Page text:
In the Saint-Laurent valley, the indigenous presence came from all four corners of Nouveau France. Starting in the 1660s, the annual Montreal Fair was a privileged opportunity for French, Canadians and their native allies from the Great Lakes region to meet and exchange.

Every summer, Montreal hosted between 500 and 1,000 First Nations representatives who would come to exchange their furs on better terms than they would get at home from Canadian lumberjacks. Official delegations from the Western nations were also received by the Governor-General as part of lavish ceremonies. Some stayed there for a few days while others extended their stay for weeks.

Canadian shops lined three small streets whose names evoked the importance of the “Pays d’en Haut” in Montreal life: Chagouamigon, Outaouaise and Michilimakinac. At the heart of the action, interpreters offered their services to vendors to help them connect with Native visitors. From all over the colony we would come to be part of the event or just to admire the show.

In the fair’s best years, it was a real American wind blowing over Montreal. Within a few weeks, the city became a cosmopolitan, gruesome arena where so many different cultures met and agreed. In his writings, the Baron of Lahontan testified to his appreciation of this appointment high in colors: “It’s a pleasure to see them running from shop to shop with the bow and arrow completely naked in hand.”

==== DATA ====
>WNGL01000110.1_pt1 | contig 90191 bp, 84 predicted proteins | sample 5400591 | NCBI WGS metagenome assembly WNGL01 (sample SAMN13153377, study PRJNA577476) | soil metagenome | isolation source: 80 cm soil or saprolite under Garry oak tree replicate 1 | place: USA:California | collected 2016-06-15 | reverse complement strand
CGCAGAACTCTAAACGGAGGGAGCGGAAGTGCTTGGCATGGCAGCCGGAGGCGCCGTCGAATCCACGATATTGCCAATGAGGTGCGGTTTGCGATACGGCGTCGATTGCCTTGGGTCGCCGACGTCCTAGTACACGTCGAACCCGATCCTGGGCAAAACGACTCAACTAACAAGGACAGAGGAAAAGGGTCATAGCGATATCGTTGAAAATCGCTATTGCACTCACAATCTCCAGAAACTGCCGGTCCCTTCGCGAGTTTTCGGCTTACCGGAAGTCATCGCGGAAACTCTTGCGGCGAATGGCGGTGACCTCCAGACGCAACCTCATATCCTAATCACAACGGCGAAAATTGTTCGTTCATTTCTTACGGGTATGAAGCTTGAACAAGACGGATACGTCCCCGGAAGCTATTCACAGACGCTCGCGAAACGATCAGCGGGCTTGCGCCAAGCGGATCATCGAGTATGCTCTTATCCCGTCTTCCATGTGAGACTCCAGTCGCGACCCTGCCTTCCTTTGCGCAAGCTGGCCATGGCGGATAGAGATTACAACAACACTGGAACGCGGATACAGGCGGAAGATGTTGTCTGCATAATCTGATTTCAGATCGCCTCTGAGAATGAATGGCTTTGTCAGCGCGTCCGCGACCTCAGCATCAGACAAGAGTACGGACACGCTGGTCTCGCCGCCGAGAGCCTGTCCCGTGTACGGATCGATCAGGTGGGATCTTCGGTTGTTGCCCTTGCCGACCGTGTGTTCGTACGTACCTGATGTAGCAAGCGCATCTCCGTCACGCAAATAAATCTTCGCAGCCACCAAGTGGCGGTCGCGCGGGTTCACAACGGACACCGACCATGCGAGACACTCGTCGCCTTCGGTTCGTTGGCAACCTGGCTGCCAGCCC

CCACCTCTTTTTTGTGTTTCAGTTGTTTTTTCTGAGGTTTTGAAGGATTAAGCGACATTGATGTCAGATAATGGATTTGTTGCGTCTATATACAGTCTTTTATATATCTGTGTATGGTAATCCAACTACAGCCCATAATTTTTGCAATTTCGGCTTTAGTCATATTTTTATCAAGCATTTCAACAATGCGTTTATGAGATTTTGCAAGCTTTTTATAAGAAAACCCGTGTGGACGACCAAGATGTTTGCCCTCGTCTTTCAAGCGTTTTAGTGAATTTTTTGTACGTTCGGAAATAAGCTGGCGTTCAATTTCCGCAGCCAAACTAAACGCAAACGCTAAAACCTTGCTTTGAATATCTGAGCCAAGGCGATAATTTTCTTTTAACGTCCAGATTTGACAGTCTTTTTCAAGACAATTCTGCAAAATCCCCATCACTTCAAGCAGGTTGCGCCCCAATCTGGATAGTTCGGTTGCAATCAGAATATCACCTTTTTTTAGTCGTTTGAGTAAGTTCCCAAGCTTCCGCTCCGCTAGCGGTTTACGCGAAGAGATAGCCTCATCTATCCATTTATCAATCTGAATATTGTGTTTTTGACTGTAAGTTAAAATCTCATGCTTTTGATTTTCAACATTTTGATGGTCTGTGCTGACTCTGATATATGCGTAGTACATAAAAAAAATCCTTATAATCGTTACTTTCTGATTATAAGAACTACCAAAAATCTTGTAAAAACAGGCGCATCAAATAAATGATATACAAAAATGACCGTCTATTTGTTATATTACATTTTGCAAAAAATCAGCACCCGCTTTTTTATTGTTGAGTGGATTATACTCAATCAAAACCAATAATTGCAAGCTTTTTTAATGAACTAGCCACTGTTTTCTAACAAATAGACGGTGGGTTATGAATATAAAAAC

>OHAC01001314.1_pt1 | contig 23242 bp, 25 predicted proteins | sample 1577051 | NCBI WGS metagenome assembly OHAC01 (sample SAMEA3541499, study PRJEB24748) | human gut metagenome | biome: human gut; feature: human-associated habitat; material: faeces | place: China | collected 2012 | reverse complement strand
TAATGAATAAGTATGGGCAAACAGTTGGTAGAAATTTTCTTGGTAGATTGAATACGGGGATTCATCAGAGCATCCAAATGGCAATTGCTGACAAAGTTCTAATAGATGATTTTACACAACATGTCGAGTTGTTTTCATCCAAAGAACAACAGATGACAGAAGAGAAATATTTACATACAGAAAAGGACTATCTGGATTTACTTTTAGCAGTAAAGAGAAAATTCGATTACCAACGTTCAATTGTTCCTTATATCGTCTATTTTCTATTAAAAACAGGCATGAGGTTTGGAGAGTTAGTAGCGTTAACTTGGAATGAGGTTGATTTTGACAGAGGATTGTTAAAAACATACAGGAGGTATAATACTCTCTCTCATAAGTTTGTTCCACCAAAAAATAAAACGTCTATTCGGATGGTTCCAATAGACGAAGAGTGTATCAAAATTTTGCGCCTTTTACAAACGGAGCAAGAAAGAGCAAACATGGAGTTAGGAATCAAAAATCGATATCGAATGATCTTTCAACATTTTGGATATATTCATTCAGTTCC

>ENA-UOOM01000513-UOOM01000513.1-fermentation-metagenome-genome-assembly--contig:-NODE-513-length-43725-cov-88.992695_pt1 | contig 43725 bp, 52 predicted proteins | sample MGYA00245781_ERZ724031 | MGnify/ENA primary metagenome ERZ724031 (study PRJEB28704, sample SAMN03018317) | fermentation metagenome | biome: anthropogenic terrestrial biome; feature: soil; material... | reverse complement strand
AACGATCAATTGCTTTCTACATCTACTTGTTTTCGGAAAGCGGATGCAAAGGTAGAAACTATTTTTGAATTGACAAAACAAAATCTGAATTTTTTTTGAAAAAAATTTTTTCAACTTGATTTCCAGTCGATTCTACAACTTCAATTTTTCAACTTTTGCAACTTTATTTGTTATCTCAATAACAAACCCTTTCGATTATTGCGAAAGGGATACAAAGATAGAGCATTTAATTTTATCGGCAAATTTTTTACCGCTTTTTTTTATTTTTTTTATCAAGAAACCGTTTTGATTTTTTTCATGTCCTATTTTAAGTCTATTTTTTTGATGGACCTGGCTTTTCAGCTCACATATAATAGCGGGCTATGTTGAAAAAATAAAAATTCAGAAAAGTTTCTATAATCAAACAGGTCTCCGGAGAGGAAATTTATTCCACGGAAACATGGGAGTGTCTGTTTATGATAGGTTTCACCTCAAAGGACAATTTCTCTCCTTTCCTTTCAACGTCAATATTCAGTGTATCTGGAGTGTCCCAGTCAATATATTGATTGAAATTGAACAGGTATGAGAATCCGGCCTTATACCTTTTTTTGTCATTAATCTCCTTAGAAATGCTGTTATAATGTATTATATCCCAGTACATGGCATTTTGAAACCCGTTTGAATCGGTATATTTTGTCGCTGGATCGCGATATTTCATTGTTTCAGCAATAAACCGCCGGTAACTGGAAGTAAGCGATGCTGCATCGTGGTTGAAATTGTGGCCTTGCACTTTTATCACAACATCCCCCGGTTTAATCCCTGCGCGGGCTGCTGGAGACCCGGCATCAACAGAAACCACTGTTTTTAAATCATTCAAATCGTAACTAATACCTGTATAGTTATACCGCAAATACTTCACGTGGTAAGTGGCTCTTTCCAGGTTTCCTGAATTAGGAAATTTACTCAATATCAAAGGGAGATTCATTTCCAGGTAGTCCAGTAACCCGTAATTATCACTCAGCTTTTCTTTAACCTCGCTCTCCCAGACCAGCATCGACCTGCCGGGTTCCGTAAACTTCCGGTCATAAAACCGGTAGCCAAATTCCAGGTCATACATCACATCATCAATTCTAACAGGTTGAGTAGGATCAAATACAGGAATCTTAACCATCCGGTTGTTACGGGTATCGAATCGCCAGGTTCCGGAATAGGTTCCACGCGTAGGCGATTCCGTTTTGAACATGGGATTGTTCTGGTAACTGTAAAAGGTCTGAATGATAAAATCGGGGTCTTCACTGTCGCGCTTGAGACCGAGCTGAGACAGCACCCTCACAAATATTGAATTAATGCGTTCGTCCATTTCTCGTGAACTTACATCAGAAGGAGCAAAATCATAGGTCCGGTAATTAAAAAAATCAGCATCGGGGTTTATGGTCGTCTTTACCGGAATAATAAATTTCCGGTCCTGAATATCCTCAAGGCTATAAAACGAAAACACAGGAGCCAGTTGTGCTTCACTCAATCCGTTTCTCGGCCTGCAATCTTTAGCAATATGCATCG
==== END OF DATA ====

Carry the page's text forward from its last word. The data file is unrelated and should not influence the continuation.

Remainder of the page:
Amidst the brouhaha, as the appearance of the Governor General, everything became decorum. We listened to the long metaphorical speeches of the chiefs who declared their friendship with the French, complained of too high trade tariffs or asked for military assistance to repel their enemies. The governor then replied, covering them with his finest compliments and urging them, above all, to stay away from English rivals. Followed by a gift exchange session which ended in great feasts. Thus, these groups livened up the city with their colorful presence before going back into their boats to go home.

In the early 18th century, the fair’s popularity declined, as the Great Lakes tribes began to replenish more at the new French post in Detroit. Despite the annual event’s phasing out, members of Allied First Nations remained daily in Canada’s colonial centers, generating continuous comings and comings where Natives, French, and Canadians confirmed ties of alliance, business, and friendship.

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Illustration credit: “Montreal Fur Fair” George Agnew Reid

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